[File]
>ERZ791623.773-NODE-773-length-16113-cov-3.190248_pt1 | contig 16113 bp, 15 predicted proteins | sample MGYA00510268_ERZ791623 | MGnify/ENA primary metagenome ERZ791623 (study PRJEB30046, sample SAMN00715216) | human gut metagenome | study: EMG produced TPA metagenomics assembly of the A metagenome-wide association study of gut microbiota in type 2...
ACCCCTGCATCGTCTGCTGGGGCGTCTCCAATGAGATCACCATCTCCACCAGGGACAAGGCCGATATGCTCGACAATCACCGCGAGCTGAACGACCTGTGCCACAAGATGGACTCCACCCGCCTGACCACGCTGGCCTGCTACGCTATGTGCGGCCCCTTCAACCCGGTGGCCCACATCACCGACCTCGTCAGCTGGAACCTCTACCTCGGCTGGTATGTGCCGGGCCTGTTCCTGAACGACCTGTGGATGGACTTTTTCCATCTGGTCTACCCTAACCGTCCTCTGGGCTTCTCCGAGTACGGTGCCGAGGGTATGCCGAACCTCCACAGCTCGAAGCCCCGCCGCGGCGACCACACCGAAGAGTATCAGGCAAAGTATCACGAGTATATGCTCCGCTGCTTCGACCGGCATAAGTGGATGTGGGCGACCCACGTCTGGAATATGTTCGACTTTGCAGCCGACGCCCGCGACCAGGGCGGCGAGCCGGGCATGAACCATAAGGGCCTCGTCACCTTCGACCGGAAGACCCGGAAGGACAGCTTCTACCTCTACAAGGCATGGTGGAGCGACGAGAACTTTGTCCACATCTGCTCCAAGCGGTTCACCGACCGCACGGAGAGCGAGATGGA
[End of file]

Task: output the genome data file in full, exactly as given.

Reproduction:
>ERZ791623.773-NODE-773-length-16113-cov-3.190248_pt1 | contig 16113 bp, 15 predicted proteins | sample MGYA00510268_ERZ791623 | MGnify/ENA primary metagenome ERZ791623 (study PRJEB30046, sample SAMN00715216) | human gut metagenome | study: EMG produced TPA metagenomics assembly of the A metagenome-wide association study of gut microbiota in type 2...
ACCCCTGCATCGTCTGCTGGGGCGTCTCCAATGAGATCACCATCTCCACCAGGGACAAGGCCGATATGCTCGACAATCACCGCGAGCTGAACGACCTGTGCCACAAGATGGACTCCACCCGCCTGACCACGCTGGCCTGCTACGCTATGTGCGGCCCCTTCAACCCGGTGGCCCACATCACCGACCTCGTCAGCTGGAACCTCTACCTCGGCTGGTATGTGCCGGGCCTGTTCCTGAACGACCTGTGGATGGACTTTTTCCATCTGGTCTACCCTAACCGTCCTCTGGGCTTCTCCGAGTACGGTGCCGAGGGTATGCCGAACCTCCACAGCTCGAAGCCCCGCCGCGGCGACCACACCGAAGAGTATCAGGCAAAGTATCACGAGTATATGCTCCGCTGCTTCGACCGGCATAAGTGGATGTGGGCGACCCACGTCTGGAATATGTTCGACTTTGCAGCCGACGCCCGCGACCAGGGCGGCGAGCCGGGCATGAACCATAAGGGCCTCGTCACCTTCGACCGGAAGACCCGGAAGGACAGCTTCTACCTCTACAAGGCATGGTGGAGCGACGAGAACTTTGTCCACATCTGCTCCAAGCGGTTCACCGACCGCACGGAGAGCGAGATGGA